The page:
Heart is reasonable, as is a club, but the heart lead gives up a tempo. Now, if declarer guesses the diamonds, declarer can take four clubs, two hearts, three diamonds.

I still don't like declarer's chances, even on a heart lead. Seems like passing 2NT saved six IMPs. Not passing two clubs doubled cost eight.
Sept. 22
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“Let's hope all agree.” I'll agree to three of those four words.

You are refusing to recognize that the defender does not have to play the same honor every time when holding both honors.
Sept. 22
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@ Jay: If you bid four diamonds, partner will play you for ten red suit cards. Assuming partner is short in spades, which seems obvious, partner will suspect your club void. When you suggest a save, but then double, partner will almost certainly play you for a club void.
Sept. 22
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Four clubs and four diamonds are natural bids, and encourage partner to push to the five-level, something you do not want. You seem to have three tricks on defense, and partner will often produce the fourth winner.

That said, bidding four diamonds could work out quite well - if partner saves, maybe you'll make. Otherwise, you double, and partner is likely to find the club lead.

I grade these as: P = 100. 4 (intending to double), 70. 4 (unless specifically agreed as lead-directing) 0.
Sept. 21
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Are you aggravated when partner passes, in first seat, and later overcalls hearts? If the hand did not qualify for a bid the first time, that does not mean it is never correct to bid.
Sept. 21
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Strongly disagree. You make a probability judgment when you bid a game. One factor is the likelihood that your opponents will find the winning defense. When your opponents are lousy, you bid more aggressively - in teams, in IMP pairs, in Matchpoints. Doesn't matter.

So, to take your MP's example: Bidding the game, when the overtrick would score well, is a gamble. You might gain 2 or 3 points, and risk 5 or 6. Is it worth the gamble? Depends on how often you expect to make this game. Against some pairs, you might judge that you would make 99 times out of 100. So bid that game, against that pair.
Sept. 20
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Forget this hand. Suppose you pick up a hand and judge that it is worth trying for game. Do you invite? Bash?

There are clearly advantages to inviting: Even if you judge that game will often be reasonable, that game will likely not be so hot facing the subset of hands where partner would turn down your invite. So, inviting gains in accuracy.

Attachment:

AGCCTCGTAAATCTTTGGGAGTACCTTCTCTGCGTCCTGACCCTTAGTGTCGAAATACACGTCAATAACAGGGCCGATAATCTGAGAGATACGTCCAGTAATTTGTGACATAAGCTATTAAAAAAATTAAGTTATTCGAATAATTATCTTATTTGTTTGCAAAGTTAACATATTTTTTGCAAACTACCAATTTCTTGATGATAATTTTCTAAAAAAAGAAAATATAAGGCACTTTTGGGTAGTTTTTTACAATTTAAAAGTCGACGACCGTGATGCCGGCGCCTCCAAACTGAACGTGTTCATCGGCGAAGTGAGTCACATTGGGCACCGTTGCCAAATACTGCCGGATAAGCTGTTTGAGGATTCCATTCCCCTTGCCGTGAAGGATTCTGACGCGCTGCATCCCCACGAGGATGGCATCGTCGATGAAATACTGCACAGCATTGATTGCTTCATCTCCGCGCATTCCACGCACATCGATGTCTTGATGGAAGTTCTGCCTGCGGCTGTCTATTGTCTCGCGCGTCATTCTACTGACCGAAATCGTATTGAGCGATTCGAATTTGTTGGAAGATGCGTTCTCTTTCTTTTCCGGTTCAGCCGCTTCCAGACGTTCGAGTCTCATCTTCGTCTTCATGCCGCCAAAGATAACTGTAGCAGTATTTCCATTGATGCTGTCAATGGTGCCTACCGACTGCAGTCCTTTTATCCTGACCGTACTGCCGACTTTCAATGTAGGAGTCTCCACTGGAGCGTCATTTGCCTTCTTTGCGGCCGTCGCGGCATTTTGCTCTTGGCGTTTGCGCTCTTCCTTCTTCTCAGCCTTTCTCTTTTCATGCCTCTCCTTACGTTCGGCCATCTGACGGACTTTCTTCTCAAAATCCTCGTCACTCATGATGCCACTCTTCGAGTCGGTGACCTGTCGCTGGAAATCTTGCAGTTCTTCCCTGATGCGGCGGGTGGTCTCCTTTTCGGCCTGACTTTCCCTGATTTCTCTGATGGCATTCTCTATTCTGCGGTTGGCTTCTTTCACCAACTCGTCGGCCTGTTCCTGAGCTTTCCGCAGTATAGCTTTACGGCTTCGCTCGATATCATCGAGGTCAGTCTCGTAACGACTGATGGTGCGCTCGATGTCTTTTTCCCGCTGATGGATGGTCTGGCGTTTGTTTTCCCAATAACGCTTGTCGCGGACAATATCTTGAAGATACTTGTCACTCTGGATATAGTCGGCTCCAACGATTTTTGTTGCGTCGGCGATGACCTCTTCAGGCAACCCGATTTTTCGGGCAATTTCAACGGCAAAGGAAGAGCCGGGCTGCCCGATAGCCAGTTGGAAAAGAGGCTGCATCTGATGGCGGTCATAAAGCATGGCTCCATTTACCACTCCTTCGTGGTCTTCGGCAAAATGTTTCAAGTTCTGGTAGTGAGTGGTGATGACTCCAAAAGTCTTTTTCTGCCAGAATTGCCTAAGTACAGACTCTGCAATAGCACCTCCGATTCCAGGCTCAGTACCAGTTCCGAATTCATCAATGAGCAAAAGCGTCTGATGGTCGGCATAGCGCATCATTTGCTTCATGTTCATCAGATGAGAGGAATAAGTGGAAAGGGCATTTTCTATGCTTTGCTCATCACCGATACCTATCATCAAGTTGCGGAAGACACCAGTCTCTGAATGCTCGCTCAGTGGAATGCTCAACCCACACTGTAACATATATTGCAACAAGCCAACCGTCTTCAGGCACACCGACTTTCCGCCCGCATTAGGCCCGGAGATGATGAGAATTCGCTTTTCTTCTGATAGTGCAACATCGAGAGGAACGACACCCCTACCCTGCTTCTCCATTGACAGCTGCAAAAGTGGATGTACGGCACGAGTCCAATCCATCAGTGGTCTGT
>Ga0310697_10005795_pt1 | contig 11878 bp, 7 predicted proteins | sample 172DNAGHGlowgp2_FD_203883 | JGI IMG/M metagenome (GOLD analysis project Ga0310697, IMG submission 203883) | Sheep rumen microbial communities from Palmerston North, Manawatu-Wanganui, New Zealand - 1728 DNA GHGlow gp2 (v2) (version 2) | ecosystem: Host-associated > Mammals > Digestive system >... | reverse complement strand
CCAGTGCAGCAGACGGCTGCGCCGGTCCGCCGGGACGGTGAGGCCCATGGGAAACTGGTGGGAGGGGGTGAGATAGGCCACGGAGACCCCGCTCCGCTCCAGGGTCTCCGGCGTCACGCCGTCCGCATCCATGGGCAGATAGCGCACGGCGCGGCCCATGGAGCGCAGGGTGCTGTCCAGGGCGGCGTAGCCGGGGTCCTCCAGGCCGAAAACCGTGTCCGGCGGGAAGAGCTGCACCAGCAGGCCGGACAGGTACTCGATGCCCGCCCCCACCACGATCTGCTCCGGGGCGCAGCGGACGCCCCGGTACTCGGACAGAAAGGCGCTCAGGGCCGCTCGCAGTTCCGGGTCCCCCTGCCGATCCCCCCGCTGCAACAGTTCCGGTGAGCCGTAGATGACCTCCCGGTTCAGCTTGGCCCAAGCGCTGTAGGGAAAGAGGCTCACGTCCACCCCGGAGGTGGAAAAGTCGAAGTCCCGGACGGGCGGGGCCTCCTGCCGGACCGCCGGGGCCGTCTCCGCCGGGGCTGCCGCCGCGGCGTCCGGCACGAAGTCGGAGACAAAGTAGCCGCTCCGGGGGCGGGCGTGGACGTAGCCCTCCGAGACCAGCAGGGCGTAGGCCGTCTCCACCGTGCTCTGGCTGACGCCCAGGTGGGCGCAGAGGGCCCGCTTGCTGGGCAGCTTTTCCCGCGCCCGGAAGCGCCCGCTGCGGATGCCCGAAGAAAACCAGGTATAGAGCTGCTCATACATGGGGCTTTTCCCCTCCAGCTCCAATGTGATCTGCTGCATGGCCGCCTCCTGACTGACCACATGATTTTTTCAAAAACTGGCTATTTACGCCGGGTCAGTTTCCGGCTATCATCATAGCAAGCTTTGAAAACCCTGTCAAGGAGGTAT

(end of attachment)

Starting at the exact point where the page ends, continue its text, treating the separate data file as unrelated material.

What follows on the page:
There are clearly disadvantages to inviting: Whatever sequence you choose, you are giving away information about your hand, and about partner's hand - information that may help their opening lead and subsequent defense.

That simple question - bash or invite, always depends on weighing these gains against these losses. Will you gain more in accuracy than you will lose in information loss?

That decision has absolutely nothing to do with the form of scoring. If it is right to invite in one game, then it is absolutely correct to invite in both.
Sept. 20
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I would happily bid three hearts over one spade. If I am going to play weak jump overcalls, and if I am white on red, why would I ever pass with the South hand?
Sept. 20
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5-3-3-2 hands, facing balanced shape, usually do better (at IMPs) playing in notrump. When South shows the five spades, and then bids 3NT, after, say, a 1NT opening, opener can assume no second suit.

That assumption is not so clear on this cramped auction. So, opener normally assumes that responder has some shape and wanted to play in the 5-3 fit.
Sept. 18
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So, if partner is short in hearts and has a long suit, then I should get in? Isn't that partner's job?
Sept. 18
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And Friday, I won a part-score swing when I competed to three hearts over their three clubs (even though RHO had bid a natural one heart over the double), holding QJ1074 in hearts and two small clubs. I knew they had nine or more clubs, and we had eight or more hearts. I would not make that bid playing with you.

You can't evaluate methods based on whether they worked out on a particular hand. If you use a treatment to cover a very large range of hands, then you will lose out when partner can't judge the hand, but gain by getting in more often.

There is always a trade-off balancing frequency with accuracy.
Sept. 18